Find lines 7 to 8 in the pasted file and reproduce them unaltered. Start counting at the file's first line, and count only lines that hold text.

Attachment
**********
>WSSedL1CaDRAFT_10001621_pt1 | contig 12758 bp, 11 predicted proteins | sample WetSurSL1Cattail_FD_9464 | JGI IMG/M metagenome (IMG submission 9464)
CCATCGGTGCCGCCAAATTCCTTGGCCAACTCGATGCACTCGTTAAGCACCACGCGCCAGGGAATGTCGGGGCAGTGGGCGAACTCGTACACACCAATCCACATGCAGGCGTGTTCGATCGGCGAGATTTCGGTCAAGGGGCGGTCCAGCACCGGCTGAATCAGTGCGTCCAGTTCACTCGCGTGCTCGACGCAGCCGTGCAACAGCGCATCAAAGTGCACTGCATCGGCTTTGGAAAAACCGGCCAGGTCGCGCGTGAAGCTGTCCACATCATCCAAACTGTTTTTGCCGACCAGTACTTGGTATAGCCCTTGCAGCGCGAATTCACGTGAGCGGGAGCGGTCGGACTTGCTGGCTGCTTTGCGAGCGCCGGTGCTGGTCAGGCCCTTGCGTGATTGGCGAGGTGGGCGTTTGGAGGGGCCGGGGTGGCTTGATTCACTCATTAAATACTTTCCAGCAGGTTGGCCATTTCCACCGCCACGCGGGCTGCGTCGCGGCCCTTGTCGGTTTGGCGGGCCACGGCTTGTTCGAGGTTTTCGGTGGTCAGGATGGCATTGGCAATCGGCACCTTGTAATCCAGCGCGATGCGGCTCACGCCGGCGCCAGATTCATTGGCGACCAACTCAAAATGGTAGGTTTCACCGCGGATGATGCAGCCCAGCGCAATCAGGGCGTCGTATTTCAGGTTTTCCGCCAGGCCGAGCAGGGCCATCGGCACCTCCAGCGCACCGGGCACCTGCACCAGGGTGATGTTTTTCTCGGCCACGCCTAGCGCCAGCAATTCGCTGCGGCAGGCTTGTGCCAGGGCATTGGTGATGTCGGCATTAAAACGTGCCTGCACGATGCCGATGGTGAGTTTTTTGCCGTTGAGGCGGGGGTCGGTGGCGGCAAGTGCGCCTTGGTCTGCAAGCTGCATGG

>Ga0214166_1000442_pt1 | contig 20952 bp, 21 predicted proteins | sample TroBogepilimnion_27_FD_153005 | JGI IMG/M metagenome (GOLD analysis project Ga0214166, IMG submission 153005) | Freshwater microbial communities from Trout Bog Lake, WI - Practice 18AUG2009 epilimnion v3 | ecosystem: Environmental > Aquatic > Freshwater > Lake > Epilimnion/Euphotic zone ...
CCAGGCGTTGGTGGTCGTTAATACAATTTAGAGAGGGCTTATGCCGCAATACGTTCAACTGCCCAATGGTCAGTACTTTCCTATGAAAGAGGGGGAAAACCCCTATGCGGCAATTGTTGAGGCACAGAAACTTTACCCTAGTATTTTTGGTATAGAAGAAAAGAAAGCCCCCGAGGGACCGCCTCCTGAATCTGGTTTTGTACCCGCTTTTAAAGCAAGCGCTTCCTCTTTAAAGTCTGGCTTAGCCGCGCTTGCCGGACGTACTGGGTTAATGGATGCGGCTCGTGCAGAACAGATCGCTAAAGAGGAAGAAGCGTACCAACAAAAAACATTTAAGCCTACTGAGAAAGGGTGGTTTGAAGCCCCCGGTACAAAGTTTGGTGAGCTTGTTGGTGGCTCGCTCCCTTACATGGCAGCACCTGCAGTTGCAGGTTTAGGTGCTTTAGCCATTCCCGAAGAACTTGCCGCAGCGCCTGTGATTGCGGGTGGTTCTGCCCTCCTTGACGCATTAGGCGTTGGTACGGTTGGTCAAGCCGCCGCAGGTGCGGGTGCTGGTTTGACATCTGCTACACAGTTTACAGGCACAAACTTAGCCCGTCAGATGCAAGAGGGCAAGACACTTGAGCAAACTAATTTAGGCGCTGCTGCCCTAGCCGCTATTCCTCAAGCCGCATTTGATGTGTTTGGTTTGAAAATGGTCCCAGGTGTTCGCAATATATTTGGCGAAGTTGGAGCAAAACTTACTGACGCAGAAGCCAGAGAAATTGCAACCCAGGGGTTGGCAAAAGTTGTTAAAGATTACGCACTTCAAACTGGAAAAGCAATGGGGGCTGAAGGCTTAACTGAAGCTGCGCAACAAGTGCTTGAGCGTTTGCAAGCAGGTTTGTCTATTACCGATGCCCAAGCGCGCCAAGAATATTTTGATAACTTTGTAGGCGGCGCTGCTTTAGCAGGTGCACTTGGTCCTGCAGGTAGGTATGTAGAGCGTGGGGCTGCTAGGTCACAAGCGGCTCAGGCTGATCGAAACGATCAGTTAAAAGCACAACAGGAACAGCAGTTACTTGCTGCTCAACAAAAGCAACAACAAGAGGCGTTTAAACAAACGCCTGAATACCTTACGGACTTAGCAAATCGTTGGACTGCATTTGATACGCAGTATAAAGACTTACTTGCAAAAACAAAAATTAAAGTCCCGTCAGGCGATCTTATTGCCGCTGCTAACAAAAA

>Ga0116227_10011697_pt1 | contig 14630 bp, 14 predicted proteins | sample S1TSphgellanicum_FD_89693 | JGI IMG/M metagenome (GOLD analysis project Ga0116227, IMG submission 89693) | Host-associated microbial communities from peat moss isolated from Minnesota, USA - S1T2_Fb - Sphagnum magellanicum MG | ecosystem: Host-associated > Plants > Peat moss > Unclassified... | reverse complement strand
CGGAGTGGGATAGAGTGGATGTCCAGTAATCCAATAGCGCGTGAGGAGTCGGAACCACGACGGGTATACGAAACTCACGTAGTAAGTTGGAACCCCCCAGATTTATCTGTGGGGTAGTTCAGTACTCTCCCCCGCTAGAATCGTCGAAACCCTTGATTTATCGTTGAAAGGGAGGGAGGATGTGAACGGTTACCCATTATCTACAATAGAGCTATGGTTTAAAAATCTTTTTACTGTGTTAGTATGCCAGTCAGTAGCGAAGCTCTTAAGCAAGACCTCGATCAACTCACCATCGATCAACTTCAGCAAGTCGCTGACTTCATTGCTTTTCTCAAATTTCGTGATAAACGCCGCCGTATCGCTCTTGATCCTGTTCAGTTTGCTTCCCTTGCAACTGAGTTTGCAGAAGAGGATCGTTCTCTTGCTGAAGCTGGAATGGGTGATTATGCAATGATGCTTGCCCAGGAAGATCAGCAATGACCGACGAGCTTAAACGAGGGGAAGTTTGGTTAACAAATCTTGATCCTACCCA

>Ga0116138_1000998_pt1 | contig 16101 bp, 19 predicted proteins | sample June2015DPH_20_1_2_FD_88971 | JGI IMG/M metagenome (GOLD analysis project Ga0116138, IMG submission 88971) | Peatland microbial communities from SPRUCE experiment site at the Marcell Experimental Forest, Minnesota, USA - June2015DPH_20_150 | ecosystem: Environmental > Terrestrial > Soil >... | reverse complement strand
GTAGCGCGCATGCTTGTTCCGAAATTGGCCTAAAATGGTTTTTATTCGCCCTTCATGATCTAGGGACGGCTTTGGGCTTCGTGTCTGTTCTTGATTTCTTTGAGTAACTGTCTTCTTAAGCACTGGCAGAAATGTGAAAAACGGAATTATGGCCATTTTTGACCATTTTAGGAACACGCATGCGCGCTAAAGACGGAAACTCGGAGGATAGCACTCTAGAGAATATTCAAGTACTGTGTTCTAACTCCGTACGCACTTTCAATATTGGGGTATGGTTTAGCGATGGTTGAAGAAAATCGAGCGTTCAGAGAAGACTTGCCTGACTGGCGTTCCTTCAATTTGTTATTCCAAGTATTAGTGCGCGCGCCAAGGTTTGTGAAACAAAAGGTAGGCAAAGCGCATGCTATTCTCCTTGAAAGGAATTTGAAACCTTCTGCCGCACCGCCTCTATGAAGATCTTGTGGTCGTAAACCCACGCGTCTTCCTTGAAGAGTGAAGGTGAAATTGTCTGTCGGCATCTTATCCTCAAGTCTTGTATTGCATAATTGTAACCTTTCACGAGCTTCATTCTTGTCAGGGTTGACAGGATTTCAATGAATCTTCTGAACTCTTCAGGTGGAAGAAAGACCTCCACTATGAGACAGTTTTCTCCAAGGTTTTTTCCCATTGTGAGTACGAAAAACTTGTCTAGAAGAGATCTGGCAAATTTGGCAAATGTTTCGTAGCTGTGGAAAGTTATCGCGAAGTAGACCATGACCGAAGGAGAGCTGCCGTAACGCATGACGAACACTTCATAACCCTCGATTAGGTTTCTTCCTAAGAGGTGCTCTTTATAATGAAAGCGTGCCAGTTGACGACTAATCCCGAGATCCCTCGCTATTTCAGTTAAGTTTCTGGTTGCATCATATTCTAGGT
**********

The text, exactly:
>Ga0116138_1000998_pt1 | contig 16101 bp, 19 predicted proteins | sample June2015DPH_20_1_2_FD_88971 | JGI IMG/M metagenome (GOLD analysis project Ga0116138, IMG submission 88971) | Peatland microbial communities from SPRUCE experiment site at the Marcell Experimental Forest, Minnesota, USA - June2015DPH_20_150 | ecosystem: Environmental > Terrestrial > Soil >... | reverse complement strand
GTAGCGCGCATGCTTGTTCCGAAATTGGCCTAAAATGGTTTTTATTCGCCCTTCATGATCTAGGGACGGCTTTGGGCTTCGTGTCTGTTCTTGATTTCTTTGAGTAACTGTCTTCTTAAGCACTGGCAGAAATGTGAAAAACGGAATTATGGCCATTTTTGACCATTTTAGGAACACGCATGCGCGCTAAAGACGGAAACTCGGAGGATAGCACTCTAGAGAATATTCAAGTACTGTGTTCTAACTCCGTACGCACTTTCAATATTGGGGTATGGTTTAGCGATGGTTGAAGAAAATCGAGCGTTCAGAGAAGACTTGCCTGACTGGCGTTCCTTCAATTTGTTATTCCAAGTATTAGTGCGCGCGCCAAGGTTTGTGAAACAAAAGGTAGGCAAAGCGCATGCTATTCTCCTTGAAAGGAATTTGAAACCTTCTGCCGCACCGCCTCTATGAAGATCTTGTGGTCGTAAACCCACGCGTCTTCCTTGAAGAGTGAAGGTGAAATTGTCTGTCGGCATCTTATCCTCAAGTCTTGTATTGCATAATTGTAACCTTTCACGAGCTTCATTCTTGTCAGGGTTGACAGGATTTCAATGAATCTTCTGAACTCTTCAGGTGGAAGAAAGACCTCCACTATGAGACAGTTTTCTCCAAGGTTTTTTCCCATTGTGAGTACGAAAAACTTGTCTAGAAGAGATCTGGCAAATTTGGCAAATGTTTCGTAGCTGTGGAAAGTTATCGCGAAGTAGACCATGACCGAAGGAGAGCTGCCGTAACGCATGACGAACACTTCATAACCCTCGATTAGGTTTCTTCCTAAGAGGTGCTCTTTATAATGAAAGCGTGCCAGTTGACGACTAATCCCGAGATCCCTCGCTATTTCAGTTAAGTTTCTGGTTGCATCATATTCTAGGT